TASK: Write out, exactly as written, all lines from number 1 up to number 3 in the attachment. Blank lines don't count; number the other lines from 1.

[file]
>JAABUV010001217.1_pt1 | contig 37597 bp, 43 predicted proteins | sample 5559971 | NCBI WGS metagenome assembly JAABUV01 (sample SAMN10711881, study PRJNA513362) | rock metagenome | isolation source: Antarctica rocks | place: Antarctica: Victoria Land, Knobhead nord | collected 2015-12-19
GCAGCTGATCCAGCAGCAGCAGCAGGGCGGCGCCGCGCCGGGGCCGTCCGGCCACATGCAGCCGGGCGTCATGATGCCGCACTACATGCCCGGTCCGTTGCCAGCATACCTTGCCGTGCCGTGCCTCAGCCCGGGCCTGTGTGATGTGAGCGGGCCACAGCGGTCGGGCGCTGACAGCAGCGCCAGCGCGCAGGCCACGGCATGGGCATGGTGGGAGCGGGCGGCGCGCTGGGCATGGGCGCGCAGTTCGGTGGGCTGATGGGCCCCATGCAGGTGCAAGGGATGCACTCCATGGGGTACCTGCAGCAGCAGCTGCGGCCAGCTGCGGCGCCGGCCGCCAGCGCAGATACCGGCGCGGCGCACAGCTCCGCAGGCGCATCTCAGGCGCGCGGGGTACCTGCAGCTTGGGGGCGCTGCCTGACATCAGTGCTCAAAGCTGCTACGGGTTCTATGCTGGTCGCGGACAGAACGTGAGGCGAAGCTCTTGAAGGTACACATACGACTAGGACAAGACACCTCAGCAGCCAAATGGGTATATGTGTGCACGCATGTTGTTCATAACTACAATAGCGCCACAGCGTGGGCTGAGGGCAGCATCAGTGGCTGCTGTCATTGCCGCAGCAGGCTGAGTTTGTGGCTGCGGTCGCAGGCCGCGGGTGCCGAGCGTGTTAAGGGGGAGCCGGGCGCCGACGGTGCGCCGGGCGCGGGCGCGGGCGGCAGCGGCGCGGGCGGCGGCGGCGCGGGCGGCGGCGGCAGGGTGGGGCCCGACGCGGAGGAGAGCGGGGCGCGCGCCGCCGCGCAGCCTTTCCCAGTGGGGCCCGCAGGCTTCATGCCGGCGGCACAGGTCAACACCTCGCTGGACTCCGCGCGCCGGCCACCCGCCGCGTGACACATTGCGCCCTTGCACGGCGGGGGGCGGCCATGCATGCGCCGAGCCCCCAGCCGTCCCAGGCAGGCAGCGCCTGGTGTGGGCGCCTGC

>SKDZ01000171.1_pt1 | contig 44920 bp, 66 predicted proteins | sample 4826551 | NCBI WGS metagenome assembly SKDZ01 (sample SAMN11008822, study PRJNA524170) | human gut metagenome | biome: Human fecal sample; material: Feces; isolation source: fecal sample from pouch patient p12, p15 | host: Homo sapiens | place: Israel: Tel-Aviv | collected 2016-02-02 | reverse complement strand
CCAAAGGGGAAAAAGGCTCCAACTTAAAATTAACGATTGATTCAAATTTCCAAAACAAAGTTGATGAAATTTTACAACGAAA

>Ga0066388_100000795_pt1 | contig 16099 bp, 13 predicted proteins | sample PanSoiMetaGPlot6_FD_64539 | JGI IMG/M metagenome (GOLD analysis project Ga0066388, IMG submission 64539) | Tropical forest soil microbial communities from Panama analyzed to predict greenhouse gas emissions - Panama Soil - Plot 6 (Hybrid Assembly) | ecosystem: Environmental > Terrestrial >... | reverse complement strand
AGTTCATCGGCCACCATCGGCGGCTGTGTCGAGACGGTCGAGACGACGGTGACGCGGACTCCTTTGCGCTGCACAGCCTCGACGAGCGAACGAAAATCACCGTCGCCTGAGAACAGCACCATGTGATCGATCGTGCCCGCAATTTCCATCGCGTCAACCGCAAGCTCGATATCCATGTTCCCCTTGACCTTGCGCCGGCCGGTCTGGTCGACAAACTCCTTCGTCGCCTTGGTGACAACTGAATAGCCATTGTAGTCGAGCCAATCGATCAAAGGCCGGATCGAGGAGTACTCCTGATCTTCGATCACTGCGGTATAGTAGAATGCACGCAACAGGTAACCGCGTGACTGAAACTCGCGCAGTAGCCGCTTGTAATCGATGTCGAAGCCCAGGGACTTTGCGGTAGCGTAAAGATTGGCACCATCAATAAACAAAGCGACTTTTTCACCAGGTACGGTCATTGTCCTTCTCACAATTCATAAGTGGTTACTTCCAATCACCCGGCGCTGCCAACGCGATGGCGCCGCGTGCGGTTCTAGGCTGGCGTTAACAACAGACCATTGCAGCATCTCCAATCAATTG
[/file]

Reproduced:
>JAABUV010001217.1_pt1 | contig 37597 bp, 43 predicted proteins | sample 5559971 | NCBI WGS metagenome assembly JAABUV01 (sample SAMN10711881, study PRJNA513362) | rock metagenome | isolation source: Antarctica rocks | place: Antarctica: Victoria Land, Knobhead nord | collected 2015-12-19
GCAGCTGATCCAGCAGCAGCAGCAGGGCGGCGCCGCGCCGGGGCCGTCCGGCCACATGCAGCCGGGCGTCATGATGCCGCACTACATGCCCGGTCCGTTGCCAGCATACCTTGCCGTGCCGTGCCTCAGCCCGGGCCTGTGTGATGTGAGCGGGCCACAGCGGTCGGGCGCTGACAGCAGCGCCAGCGCGCAGGCCACGGCATGGGCATGGTGGGAGCGGGCGGCGCGCTGGGCATGGGCGCGCAGTTCGGTGGGCTGATGGGCCCCATGCAGGTGCAAGGGATGCACTCCATGGGGTACCTGCAGCAGCAGCTGCGGCCAGCTGCGGCGCCGGCCGCCAGCGCAGATACCGGCGCGGCGCACAGCTCCGCAGGCGCATCTCAGGCGCGCGGGGTACCTGCAGCTTGGGGGCGCTGCCTGACATCAGTGCTCAAAGCTGCTACGGGTTCTATGCTGGTCGCGGACAGAACGTGAGGCGAAGCTCTTGAAGGTACACATACGACTAGGACAAGACACCTCAGCAGCCAAATGGGTATATGTGTGCACGCATGTTGTTCATAACTACAATAGCGCCACAGCGTGGGCTGAGGGCAGCATCAGTGGCTGCTGTCATTGCCGCAGCAGGCTGAGTTTGTGGCTGCGGTCGCAGGCCGCGGGTGCCGAGCGTGTTAAGGGGGAGCCGGGCGCCGACGGTGCGCCGGGCGCGGGCGCGGGCGGCAGCGGCGCGGGCGGCGGCGGCGCGGGCGGCGGCGGCAGGGTGGGGCCCGACGCGGAGGAGAGCGGGGCGCGCGCCGCCGCGCAGCCTTTCCCAGTGGGGCCCGCAGGCTTCATGCCGGCGGCACAGGTCAACACCTCGCTGGACTCCGCGCGCCGGCCACCCGCCGCGTGACACATTGCGCCCTTGCACGGCGGGGGGCGGCCATGCATGCGCCGAGCCCCCAGCCGTCCCAGGCAGGCAGCGCCTGGTGTGGGCGCCTGC

>SKDZ01000171.1_pt1 | contig 44920 bp, 66 predicted proteins | sample 4826551 | NCBI WGS metagenome assembly SKDZ01 (sample SAMN11008822, study PRJNA524170) | human gut metagenome | biome: Human fecal sample; material: Feces; isolation source: fecal sample from pouch patient p12, p15 | host: Homo sapiens | place: Israel: Tel-Aviv | collected 2016-02-02 | reverse complement strand